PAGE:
Smith Act

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The Alien Registration Act or Smith Act (18 U.S.C. ยง 2385) of 1940 is a United States federal statute that makes it a federal criminal offense for

It also required all non-citizen adult residents to register with the government; within four months, 4,741,971 aliens had registered under the Act's provisions.

The Act is best known for its use against political organizations and figures. Prosecutions continued until a series of United States Supreme Court decisions in 1957 threw out numerous convictions under the Smith Act as unconstitutional. The statute remains on the books, however.

The Act was proposed by Congressman Howard W. Smith of Virginia, a Democrat and a leader of the "anti-labor" bloc of Congressmen.[1] It was signed into law by President Franklin D. Roosevelt.

Contents

Smith Act trials

The first trial, in 1941, focused on Trotskyists; the second, in 1944, prosecuted alleged fascists and, beginning in 1949, leaders and members of the Communist Party USA were targeted.

1941: Minneapolis offender - Communism on Trial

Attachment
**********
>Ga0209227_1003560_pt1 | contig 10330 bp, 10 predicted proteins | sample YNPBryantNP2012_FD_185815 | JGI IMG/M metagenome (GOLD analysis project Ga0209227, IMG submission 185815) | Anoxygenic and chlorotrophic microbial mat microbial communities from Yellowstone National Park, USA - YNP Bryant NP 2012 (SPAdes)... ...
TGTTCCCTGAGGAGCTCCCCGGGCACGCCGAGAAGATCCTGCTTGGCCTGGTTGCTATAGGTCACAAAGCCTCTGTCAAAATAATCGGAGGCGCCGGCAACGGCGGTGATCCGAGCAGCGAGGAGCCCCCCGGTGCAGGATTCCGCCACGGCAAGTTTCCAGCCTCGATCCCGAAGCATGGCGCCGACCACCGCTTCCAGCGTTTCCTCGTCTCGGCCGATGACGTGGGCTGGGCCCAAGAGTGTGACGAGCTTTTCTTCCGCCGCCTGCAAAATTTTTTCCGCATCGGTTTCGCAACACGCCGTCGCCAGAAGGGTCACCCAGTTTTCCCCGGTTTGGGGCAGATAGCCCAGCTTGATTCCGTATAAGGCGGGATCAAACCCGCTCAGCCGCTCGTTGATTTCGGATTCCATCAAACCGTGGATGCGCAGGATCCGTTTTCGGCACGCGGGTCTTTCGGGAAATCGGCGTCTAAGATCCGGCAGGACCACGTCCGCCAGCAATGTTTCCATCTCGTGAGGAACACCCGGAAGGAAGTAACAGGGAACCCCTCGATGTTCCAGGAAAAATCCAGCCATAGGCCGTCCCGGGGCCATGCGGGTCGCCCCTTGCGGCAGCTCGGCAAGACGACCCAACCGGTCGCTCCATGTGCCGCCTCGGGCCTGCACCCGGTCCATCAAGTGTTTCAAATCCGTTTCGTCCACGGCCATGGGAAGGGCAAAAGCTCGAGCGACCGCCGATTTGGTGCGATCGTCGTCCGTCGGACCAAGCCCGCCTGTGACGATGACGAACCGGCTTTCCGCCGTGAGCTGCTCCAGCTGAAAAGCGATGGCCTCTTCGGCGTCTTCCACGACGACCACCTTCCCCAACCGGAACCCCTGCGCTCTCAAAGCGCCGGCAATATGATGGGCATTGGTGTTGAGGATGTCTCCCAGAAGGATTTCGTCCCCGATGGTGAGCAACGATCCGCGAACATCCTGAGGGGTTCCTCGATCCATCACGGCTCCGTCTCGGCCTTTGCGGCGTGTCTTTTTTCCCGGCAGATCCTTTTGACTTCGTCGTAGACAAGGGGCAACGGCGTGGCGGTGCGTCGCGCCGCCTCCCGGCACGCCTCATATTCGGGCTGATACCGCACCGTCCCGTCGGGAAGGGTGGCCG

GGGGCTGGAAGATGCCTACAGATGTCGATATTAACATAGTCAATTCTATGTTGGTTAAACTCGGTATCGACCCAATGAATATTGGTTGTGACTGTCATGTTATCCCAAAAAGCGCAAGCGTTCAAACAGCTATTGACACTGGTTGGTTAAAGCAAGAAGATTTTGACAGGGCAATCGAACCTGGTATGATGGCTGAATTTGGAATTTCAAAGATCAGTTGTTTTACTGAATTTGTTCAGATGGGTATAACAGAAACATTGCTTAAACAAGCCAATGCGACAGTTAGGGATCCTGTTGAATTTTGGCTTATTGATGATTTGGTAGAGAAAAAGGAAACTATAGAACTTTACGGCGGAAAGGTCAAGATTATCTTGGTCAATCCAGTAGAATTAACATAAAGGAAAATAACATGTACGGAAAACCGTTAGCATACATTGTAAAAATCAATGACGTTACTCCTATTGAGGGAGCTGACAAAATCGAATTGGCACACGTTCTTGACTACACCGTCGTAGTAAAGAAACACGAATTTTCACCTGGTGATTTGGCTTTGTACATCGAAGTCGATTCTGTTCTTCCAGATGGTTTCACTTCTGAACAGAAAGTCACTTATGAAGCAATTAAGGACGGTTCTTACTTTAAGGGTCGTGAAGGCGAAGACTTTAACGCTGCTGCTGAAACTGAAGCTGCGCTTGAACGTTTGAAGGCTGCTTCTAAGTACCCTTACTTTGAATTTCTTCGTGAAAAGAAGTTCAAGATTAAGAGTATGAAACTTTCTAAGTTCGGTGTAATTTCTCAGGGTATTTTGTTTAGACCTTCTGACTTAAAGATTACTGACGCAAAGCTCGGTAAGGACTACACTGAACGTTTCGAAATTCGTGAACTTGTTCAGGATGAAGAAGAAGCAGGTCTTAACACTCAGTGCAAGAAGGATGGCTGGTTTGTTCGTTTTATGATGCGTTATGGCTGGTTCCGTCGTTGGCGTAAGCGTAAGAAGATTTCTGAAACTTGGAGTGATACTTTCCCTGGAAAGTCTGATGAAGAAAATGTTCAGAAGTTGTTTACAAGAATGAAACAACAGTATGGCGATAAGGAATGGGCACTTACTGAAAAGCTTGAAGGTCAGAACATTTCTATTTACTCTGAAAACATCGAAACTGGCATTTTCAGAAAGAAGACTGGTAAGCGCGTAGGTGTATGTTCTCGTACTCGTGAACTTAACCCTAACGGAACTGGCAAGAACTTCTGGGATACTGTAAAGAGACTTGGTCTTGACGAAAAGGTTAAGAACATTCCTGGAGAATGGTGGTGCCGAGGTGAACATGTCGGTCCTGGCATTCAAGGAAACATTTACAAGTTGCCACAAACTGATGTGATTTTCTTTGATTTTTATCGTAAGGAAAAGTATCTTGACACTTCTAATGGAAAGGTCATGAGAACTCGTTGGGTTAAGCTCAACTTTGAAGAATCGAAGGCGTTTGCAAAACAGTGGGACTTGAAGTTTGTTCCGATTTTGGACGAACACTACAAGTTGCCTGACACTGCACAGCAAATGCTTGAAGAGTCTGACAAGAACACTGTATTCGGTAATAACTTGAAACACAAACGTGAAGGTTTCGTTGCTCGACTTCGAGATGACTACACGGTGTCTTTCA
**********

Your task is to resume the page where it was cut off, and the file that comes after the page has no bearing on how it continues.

The first Smith Act Trial occurred in 1941 with the prosecution in Minneapolis of leaders of the communist Socialist Workers Party (SWP) in Minneapolis including James P. Cannon, Carl Skoglund, Farrell Dobbs, Grace Carlson, Harry DeBoer, Max Geldman, Albert Goldman (who also acted as the defendants' lawyer during the trial), twelve other leaders of the Trotskyist SWP, and union activists involved with Local 544 of the Teamsters union in Minneapolis where the SWP had had a degree of influence since the Minneapolis Teamsters Strike of 1934. The SWP had advocated strikes and the continuation of labor union militancy during World War II under its Proletarian Military Policy and had some influence in Minneapolis due to its involvement with the Teamsters Union. The US Communist Party-- which, during the period in which the Molotov-Ribbentrop Pact was in force, had opposed American involvement in the war--had become an advocate of a no-strike pledge since the beginning of Nazi invasion of the USSR. An SWP member edited the Northwest Organizer, which was the weekly newspaper of the Minneapolis Teamsters, and the local remained a militant communist outpost in what was becoming an increasingly conservative national union under IBT leader Daniel J. Tobin.

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